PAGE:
Breasts receive a lot of attention in our society. So naturally, girls and women are often concerned about the health and development of their breasts. It might help to ease those concerns if they understand the functions of breasts, and what makes breasts grow.
The Biology And Function Of Breasts
The main biological purpose of breasts is to produce milk to feed babies. This is done by the mammary glands. We as humans belong to the “Mammalian” class of animal – warm blooded vertebrates – more commonly known as “Mammals”. One of the main characteristics of mammals is giving birth to live offspring, which are then nourished with milk from the mother. The word “mammalian” is derived from the Latin word “mammals” which means “of the breast”.
A woman’s breasts rest against her chest wall. Pectoral muscles lie under the female breast. The breast contains lobes, and the fatty tissue covering these lobes are what lend the breast its shape and size. These lobes, in turn, contain lobules. At the end of these are milk sacs that respond to hormones by secreting milk. Milk is expelled through the nipple, via milk ducts connected to the lobules. Surrounding the nipple is the areola, which is a circular area that is typically lighter than the nipple but darker than the surrounding breast.
The Stages Of Breast Development
The word “breast” originates from the Proto-Indo-European base word “bhreus” which means “to sprout” or “to swell”. Breasts may seem merely to sprout up, but the reality is more complex. Breasts begin to form in the womb. At birth, a girl has nipples and the start of a milk-duct system. Breast development starts when she is between eight and thirteen. It begins about a year before puberty. However, it is accelerated by puberty due to the rise in hormones.
In the pre-adolescent stage, the nipple’s tip is raised. In the second stage of development, buds begin to emerge. The areola gets bigger. Glandular breast tissue forms in the third stage, which starts to make the breasts more pronounced. In the fourth stage, a second mound is created by the raised nipple and areola, increasing breast size. In the final stage, only the nipple is raised and the breast itself is rounded, and considered to have reached full adult size.
While the breasts are developing, one may be larger than the other. This is perfectly normal and should not concern a young lady. The entire breast development process takes about five years. However, for some girls, it can take as many as ten years. This process may involve tenderness, pain, or itchiness.
What Makes Breasts Grow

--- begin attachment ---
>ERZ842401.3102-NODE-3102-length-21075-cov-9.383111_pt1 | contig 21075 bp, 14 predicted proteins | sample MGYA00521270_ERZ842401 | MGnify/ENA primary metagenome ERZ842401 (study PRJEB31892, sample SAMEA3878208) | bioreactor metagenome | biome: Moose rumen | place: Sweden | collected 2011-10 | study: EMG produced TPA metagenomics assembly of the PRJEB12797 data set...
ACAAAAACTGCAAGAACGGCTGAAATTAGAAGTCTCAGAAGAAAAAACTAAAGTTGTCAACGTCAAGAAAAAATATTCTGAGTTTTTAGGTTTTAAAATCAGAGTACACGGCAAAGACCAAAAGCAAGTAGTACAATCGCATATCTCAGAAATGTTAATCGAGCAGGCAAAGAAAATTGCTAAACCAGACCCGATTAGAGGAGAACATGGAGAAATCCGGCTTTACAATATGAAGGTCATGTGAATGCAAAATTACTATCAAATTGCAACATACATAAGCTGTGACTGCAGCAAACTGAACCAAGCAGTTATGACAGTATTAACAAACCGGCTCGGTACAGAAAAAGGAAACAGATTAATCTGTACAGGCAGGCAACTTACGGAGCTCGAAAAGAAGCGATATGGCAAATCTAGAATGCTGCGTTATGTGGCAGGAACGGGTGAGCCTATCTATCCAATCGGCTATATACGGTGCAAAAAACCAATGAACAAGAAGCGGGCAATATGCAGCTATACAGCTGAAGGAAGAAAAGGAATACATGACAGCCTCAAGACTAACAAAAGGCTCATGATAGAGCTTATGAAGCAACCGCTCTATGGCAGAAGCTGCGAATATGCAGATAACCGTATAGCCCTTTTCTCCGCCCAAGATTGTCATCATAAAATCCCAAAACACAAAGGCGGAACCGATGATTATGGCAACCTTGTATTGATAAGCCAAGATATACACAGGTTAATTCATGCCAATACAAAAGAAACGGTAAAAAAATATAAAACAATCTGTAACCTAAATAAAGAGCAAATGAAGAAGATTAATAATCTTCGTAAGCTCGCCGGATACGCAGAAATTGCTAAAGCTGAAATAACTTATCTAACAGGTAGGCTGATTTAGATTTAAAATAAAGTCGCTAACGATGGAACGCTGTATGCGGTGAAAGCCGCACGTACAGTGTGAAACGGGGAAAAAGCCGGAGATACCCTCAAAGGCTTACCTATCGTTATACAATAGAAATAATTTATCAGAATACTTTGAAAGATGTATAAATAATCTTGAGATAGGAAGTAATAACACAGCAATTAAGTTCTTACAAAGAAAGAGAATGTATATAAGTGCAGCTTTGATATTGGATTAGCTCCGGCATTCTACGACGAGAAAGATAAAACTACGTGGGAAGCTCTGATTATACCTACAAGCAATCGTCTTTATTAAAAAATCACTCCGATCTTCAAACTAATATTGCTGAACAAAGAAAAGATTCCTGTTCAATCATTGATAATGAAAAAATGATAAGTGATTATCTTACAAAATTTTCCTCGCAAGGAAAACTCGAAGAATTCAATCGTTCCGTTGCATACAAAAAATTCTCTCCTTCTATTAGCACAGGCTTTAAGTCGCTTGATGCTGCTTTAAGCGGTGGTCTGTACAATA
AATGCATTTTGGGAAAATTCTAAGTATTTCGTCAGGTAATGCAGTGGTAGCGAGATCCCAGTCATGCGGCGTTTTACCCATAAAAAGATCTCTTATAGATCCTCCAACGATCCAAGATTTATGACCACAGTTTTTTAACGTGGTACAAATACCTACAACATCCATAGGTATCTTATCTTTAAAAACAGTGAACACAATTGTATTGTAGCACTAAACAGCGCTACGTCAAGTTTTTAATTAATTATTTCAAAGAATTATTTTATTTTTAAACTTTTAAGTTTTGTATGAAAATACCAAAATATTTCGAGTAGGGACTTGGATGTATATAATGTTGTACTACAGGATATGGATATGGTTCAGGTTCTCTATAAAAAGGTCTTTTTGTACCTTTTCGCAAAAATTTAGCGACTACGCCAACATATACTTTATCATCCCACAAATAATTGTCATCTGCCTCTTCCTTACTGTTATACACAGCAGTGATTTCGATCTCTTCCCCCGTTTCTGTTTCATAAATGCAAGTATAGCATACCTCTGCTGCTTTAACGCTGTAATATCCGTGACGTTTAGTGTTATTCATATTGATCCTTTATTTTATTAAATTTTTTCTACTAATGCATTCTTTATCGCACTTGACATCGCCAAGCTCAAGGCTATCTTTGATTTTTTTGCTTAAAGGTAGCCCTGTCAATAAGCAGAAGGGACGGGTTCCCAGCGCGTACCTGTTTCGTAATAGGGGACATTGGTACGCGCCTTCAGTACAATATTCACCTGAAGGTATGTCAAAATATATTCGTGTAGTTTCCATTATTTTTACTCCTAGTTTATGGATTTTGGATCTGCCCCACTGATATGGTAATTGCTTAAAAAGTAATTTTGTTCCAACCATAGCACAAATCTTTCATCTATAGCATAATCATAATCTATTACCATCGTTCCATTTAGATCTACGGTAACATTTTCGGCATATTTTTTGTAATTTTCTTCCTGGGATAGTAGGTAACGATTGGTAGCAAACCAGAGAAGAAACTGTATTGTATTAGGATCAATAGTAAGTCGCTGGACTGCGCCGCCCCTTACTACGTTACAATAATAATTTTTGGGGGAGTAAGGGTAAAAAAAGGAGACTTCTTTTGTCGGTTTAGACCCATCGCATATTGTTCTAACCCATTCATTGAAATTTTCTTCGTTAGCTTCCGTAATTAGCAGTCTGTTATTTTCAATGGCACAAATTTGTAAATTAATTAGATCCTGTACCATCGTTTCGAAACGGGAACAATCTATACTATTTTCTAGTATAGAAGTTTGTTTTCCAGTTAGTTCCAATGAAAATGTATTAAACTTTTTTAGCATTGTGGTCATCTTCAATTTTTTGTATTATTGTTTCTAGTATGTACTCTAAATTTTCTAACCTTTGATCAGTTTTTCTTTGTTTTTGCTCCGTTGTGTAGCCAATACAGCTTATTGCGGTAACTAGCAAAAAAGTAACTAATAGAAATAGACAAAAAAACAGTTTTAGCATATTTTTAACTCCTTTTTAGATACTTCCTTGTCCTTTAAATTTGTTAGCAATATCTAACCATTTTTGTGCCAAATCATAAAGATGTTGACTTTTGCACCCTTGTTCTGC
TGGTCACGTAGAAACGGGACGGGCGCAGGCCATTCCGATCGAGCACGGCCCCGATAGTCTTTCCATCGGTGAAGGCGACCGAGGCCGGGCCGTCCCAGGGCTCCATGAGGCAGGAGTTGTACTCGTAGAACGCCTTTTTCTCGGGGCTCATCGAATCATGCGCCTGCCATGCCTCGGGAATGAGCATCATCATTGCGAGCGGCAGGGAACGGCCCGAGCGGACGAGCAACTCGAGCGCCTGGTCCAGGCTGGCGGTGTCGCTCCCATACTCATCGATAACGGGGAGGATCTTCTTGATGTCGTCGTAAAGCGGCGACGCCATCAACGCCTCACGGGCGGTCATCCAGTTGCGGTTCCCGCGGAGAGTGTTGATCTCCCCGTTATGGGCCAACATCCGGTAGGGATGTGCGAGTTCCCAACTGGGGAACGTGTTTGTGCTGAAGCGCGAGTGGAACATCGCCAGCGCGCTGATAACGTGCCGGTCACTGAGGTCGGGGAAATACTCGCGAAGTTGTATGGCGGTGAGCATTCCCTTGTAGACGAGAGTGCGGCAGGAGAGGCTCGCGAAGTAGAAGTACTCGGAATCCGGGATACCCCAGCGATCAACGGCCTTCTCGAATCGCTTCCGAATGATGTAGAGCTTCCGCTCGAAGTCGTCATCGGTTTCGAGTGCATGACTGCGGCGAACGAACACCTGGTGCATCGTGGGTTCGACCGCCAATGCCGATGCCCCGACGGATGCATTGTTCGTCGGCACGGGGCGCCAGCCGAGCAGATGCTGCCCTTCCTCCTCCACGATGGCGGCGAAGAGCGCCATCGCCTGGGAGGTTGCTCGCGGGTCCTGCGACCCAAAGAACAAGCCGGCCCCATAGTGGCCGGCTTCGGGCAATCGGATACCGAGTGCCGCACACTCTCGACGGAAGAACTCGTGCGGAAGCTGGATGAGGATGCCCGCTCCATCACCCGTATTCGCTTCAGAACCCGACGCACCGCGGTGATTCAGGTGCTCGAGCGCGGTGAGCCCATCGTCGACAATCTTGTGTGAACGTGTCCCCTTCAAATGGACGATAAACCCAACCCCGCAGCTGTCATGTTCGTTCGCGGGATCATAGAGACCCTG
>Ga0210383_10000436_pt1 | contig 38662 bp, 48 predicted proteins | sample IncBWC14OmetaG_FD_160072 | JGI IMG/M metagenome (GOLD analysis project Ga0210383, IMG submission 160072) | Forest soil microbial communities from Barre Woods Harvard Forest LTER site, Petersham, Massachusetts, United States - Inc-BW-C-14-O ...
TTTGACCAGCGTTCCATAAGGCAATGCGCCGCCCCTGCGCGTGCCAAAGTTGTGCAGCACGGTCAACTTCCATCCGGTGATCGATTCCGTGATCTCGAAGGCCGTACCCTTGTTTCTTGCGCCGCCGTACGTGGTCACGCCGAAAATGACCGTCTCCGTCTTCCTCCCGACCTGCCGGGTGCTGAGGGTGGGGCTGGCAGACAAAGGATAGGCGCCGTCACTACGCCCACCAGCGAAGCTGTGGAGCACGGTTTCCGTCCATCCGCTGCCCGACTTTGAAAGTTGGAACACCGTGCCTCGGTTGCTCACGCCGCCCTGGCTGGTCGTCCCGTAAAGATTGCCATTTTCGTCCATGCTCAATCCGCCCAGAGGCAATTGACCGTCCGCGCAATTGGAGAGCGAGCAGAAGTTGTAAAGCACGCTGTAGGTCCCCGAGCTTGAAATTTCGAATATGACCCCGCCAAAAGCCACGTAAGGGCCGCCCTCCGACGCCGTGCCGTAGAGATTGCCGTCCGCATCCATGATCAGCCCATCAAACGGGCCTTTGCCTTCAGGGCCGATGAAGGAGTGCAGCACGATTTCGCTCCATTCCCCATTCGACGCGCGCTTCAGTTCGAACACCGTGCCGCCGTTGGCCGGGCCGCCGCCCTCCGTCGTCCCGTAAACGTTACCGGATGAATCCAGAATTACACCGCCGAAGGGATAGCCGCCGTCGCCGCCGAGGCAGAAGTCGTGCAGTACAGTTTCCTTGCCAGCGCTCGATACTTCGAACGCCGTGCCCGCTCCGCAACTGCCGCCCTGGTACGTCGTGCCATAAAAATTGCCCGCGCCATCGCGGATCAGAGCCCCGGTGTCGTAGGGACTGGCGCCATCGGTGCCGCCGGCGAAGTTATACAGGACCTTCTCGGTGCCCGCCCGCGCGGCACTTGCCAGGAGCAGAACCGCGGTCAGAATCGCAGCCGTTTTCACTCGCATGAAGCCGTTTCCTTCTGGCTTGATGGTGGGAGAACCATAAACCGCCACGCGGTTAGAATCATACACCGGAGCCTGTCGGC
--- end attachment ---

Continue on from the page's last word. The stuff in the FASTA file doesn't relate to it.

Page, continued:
When a girl reaches puberty, the ovaries produce estrogen. The estrogen hormone stimulates the growth of the tissues that make up the breasts. In the connective tissue, fat collects. This makes the breasts grow bigger. Secretory glands from at the end of the milk ducts. Breasts really begin to grow about two years after a girl’s first period.
The size of breasts varies in response to fluctuating hormones. Hormones change during puberty, of course, but also during pregnancy and breastfeeding. Breasts are fully formed during pregnancy. In fact, breasts are not considered fully mature until then. During pregnancy, the hormone prolactin, which is responsible in part for milk production, causes the breasts to enlarge. After breastfeeding is stopped, the breasts usually return to their former shape and size. They may remain somewhat larger because of fat that has not been lost after the pregnancy. The breasts may also display stretch marks.
Besides estrogen and prolactin, two other hormones affect breast growth. Progesterone is produced monthly as part of the menstrual cycle, which influences the development of the milk glands. Some women use progesterone creams in hope of increasing this hormone. Growth hormone affects the whole body. This, naturally, includes the breasts. A woman has the most growth hormone during puberty. The amount begins to decline when she is around twenty-five. Growth hormone can be increased by regular, quality sleep, exercise, massage, and a well balanced diet.
At menopause, all hormone levels decline. As a result, breast tissue becomes fattier. Density decreases. Breasts become less full and firm. On the plus side, this makes mammograms easier to interpret.
From birth through puberty to menopause, a woman’s breasts undergo many changes. These changes are affected by the levels of oestrogen, prolactin, progesterone, and growth hormone. Breast growth is a highly individual phenomenon. It is worth keeping in mind that the rate of change is different for every girl and woman.
Many women who are unhappy with their breast size are now looking towards natural methods to boost their bust size. Instead of considering expensive, and possibly risky surgery. However, there is no single easy solution to achieve long-lasting breast growth. But by starting a routine that includes diet, supplements, massage, and exercises it is possible to do so.